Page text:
I have been really wanting to make some floral petal infused honey for a while now and John Gallagher of Learning Herbs shared a post the other day that pushed the want over the edge especially when combined with that fact that a friend of mine was going away for a couple of weeks and she suggested I clip all her roses so they didn’t end up dead on the sidewalk while she was away.
It is good to move the roses a bit before snipping them off. This will give any bugs calling the blossoms home time to move out and time to say thank you to the blossoms for their bounty.
Once you have your blossoms, separate the petals from the bud and place them on a tray. Inspect the petals and discard any suspect ones. Remove any additional crawlies.
It is best not to wash the petals as the aroma will be significantly diminished. That means it is also important that you DO NOT use petals that have been sprayed (including what you might find in a flower shop). Wild roses or hertitage varieties with lots of scent and no pesticides are your best choice.
I used a 8 oz wide mouth mason jar and packed in the petals, firmly but not tightly.
When I knew how many would fit, I turned the petals into a larger bowl for mixing.
Along the way, I popped my jar of honey into hot water so that the honey itself could warm up a little and consequently be thinner and easier to pour. Stir to keep the warm sections transferring their heat throughout. If you are using raw honey and wanting to keep it raw the temperature of the honey needs to stay below 85 degrees.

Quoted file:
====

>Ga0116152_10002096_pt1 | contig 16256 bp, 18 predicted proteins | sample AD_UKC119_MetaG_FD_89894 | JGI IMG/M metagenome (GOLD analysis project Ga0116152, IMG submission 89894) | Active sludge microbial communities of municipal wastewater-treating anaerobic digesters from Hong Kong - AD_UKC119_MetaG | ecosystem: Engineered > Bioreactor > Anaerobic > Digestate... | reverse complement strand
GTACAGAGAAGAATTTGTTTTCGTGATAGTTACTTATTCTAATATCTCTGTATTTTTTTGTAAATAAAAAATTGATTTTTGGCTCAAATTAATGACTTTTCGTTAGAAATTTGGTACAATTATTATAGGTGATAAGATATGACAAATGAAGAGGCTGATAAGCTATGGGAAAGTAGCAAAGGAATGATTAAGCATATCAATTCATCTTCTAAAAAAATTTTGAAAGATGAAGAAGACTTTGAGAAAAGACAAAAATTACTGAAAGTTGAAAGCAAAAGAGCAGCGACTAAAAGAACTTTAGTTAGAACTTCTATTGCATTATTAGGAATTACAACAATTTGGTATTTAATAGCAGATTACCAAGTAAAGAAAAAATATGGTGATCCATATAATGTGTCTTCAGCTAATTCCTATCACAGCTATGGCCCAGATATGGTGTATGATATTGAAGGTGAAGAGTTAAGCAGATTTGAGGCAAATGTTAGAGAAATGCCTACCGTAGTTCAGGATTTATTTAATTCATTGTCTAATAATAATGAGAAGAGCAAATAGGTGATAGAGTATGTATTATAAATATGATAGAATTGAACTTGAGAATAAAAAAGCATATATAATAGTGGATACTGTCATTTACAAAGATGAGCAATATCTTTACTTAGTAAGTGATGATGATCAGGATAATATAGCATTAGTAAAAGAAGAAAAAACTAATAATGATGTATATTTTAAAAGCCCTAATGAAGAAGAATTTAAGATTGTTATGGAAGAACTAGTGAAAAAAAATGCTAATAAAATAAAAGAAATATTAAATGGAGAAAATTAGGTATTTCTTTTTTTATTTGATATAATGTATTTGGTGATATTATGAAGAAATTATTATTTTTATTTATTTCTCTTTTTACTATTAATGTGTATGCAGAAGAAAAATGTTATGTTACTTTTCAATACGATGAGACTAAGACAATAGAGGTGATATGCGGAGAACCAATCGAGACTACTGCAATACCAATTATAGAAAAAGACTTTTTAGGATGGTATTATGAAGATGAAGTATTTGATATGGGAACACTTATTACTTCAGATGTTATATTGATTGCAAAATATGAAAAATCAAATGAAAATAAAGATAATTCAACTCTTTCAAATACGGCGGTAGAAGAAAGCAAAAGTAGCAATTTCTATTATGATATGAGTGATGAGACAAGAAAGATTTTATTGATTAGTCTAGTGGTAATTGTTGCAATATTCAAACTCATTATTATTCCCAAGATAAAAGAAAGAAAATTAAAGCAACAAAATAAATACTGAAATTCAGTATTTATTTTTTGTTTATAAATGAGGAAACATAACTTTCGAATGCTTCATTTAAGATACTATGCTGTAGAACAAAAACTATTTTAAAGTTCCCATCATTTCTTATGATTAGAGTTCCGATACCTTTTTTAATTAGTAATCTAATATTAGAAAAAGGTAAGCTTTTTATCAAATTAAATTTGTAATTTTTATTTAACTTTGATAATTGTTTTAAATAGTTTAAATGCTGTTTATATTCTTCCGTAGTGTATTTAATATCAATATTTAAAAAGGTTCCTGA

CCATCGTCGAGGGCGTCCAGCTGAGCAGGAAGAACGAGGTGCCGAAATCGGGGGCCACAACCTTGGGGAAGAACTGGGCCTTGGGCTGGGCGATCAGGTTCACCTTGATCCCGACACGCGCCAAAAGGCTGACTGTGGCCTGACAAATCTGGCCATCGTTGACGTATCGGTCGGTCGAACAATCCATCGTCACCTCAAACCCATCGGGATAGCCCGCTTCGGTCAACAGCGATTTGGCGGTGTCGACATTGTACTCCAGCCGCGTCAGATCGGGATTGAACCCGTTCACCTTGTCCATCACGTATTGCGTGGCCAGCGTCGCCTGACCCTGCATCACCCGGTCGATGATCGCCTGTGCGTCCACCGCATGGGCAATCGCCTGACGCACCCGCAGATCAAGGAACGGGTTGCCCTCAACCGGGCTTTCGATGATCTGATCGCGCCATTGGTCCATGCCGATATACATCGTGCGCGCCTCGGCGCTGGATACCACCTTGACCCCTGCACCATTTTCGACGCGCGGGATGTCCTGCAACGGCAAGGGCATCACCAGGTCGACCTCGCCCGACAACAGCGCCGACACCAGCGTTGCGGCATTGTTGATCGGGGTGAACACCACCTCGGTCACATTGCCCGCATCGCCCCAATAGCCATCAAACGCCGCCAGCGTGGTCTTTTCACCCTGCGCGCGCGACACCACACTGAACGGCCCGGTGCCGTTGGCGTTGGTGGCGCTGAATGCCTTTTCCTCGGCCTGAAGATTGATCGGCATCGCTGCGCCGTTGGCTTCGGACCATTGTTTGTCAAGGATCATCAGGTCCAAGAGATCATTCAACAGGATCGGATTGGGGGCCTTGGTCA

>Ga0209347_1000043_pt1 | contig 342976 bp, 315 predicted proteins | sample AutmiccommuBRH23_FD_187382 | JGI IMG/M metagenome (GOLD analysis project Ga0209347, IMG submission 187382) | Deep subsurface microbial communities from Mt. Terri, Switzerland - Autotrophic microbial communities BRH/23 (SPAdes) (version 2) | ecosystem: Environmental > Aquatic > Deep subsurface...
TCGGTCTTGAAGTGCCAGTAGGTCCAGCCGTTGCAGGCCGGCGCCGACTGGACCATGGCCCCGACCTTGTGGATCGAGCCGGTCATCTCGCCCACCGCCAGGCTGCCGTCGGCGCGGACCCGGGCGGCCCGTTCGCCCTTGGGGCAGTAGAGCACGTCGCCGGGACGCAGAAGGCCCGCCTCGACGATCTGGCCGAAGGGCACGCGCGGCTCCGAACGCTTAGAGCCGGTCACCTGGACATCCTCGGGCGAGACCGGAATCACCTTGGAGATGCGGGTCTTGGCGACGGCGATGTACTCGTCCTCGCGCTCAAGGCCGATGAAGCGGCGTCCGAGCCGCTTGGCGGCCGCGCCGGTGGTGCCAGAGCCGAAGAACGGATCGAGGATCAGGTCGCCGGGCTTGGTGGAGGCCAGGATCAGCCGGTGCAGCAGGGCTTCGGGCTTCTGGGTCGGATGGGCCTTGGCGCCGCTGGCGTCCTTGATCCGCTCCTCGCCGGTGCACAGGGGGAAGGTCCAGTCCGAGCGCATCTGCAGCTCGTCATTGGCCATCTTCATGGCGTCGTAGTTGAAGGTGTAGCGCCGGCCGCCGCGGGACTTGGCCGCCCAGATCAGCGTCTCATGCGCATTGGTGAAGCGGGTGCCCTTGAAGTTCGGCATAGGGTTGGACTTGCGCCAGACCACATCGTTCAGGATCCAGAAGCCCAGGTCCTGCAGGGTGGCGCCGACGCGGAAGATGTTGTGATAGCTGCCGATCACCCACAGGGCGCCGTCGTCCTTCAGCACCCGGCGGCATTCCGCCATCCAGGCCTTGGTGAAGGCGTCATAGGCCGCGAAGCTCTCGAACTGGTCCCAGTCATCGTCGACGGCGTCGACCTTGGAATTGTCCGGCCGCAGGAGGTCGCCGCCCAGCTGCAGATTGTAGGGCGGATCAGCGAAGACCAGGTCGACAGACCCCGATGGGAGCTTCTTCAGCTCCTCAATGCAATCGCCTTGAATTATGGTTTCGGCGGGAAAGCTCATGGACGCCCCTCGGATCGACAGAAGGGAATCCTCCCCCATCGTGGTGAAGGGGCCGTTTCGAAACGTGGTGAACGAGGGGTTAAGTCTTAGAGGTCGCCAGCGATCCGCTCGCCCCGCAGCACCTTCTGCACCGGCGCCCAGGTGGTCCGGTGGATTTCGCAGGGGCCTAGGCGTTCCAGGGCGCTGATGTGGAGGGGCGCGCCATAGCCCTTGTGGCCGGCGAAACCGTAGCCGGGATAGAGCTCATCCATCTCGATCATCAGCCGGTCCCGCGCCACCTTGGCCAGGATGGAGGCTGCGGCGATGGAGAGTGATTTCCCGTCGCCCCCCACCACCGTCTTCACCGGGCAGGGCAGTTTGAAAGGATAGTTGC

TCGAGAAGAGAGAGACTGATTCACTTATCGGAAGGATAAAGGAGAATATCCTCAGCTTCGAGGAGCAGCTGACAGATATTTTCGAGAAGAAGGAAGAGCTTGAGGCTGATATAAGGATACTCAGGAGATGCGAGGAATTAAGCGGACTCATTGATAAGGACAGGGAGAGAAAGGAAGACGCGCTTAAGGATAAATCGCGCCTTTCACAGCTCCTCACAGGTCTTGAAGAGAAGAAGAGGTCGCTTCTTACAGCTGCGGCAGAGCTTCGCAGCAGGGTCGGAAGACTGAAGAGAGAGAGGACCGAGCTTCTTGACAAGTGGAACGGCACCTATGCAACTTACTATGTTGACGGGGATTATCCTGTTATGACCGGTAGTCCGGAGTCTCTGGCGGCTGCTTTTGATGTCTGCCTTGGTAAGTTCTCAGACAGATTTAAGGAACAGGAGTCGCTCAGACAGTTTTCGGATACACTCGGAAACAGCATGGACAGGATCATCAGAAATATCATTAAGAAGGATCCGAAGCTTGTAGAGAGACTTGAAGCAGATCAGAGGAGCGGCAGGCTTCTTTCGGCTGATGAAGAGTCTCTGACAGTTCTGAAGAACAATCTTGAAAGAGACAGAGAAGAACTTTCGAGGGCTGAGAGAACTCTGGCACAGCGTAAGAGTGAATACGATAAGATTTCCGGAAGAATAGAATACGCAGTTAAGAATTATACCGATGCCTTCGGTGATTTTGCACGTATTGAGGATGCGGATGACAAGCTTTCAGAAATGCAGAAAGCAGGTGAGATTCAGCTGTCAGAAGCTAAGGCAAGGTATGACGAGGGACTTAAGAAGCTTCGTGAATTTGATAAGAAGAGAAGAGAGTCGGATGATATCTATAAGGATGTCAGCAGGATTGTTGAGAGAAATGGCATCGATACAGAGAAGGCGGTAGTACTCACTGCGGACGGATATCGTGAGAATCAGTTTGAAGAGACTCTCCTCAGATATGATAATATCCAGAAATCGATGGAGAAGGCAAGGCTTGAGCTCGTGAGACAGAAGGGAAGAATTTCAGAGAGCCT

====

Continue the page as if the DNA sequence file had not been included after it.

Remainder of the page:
Pour the honey ( about 1 cup) into the bowl of petals and stir. Once stirred, transfer to the jar and once filled put the lid on tightly. Let sit for several days before using and turn upside down every so often to remix the contents.
You will notice the petals loosing colour as they sit. I found though that the smell was immediately available and continued to grow over the next few days.
Use on anything you would normally use honey for but I really find simple things, like the baking powder biscuits below work best as there is space for the flavour to really shine.
Check out John Gallagher’s post for the health benefits of rose infused honey, especially if you or someone you know is dealing with arthritis. Roses were a favourite flower of Venus and is associated with love and beauty. The petals represent the unfolding layers around the mysteries and are used in many dishes and beauty products crafted to create feelings of love.
I used up a couple of teaspoons in some of Rose and Raspberry Cream Puffs (also a love fruit) and made sure to add more honey to the jar. I am looking forward to finding other ways I can use my precious honey. Will definitely be making more as the opportunity arises.
Rose Infused Honey from My Kitchen Wand